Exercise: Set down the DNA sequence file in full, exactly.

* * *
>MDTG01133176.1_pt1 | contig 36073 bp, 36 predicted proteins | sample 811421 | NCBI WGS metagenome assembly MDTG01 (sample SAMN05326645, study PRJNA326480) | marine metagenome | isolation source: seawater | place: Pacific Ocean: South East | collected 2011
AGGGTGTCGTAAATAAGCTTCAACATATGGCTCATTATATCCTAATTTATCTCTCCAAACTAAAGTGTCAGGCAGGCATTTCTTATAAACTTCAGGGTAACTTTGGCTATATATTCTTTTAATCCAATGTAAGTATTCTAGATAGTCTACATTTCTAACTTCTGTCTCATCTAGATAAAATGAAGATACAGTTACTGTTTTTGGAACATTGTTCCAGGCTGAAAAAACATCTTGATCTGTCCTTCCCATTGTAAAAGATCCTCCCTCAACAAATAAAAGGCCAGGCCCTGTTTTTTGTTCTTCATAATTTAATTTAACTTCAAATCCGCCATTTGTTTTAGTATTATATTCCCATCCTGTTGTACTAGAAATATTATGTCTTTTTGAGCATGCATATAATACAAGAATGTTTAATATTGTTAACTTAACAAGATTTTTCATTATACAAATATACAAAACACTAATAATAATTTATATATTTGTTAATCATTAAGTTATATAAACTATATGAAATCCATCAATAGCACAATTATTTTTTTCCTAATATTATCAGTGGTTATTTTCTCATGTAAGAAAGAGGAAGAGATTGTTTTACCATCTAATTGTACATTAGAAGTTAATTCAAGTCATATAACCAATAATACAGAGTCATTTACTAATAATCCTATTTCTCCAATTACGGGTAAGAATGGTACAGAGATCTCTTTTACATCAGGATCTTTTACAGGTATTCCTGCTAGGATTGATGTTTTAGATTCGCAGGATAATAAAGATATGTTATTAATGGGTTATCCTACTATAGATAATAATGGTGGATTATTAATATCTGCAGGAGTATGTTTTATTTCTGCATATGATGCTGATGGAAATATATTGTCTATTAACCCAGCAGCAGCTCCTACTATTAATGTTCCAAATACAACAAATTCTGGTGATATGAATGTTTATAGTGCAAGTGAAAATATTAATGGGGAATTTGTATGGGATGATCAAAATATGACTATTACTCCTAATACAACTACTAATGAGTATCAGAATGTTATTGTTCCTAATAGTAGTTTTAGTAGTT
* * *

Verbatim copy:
>MDTG01133176.1_pt1 | contig 36073 bp, 36 predicted proteins | sample 811421 | NCBI WGS metagenome assembly MDTG01 (sample SAMN05326645, study PRJNA326480) | marine metagenome | isolation source: seawater | place: Pacific Ocean: South East | collected 2011
AGGGTGTCGTAAATAAGCTTCAACATATGGCTCATTATATCCTAATTTATCTCTCCAAACTAAAGTGTCAGGCAGGCATTTCTTATAAACTTCAGGGTAACTTTGGCTATATATTCTTTTAATCCAATGTAAGTATTCTAGATAGTCTACATTTCTAACTTCTGTCTCATCTAGATAAAATGAAGATACAGTTACTGTTTTTGGAACATTGTTCCAGGCTGAAAAAACATCTTGATCTGTCCTTCCCATTGTAAAAGATCCTCCCTCAACAAATAAAAGGCCAGGCCCTGTTTTTTGTTCTTCATAATTTAATTTAACTTCAAATCCGCCATTTGTTTTAGTATTATATTCCCATCCTGTTGTACTAGAAATATTATGTCTTTTTGAGCATGCATATAATACAAGAATGTTTAATATTGTTAACTTAACAAGATTTTTCATTATACAAATATACAAAACACTAATAATAATTTATATATTTGTTAATCATTAAGTTATATAAACTATATGAAATCCATCAATAGCACAATTATTTTTTTCCTAATATTATCAGTGGTTATTTTCTCATGTAAGAAAGAGGAAGAGATTGTTTTACCATCTAATTGTACATTAGAAGTTAATTCAAGTCATATAACCAATAATACAGAGTCATTTACTAATAATCCTATTTCTCCAATTACGGGTAAGAATGGTACAGAGATCTCTTTTACATCAGGATCTTTTACAGGTATTCCTGCTAGGATTGATGTTTTAGATTCGCAGGATAATAAAGATATGTTATTAATGGGTTATCCTACTATAGATAATAATGGTGGATTATTAATATCTGCAGGAGTATGTTTTATTTCTGCATATGATGCTGATGGAAATATATTGTCTATTAACCCAGCAGCAGCTCCTACTATTAATGTTCCAAATACAACAAATTCTGGTGATATGAATGTTTATAGTGCAAGTGAAAATATTAATGGGGAATTTGTATGGGATGATCAAAATATGACTATTACTCCTAATACAACTACTAATGAGTATCAGAATGTTATTGTTCCTAATAGTAGTTTTAGTAGTT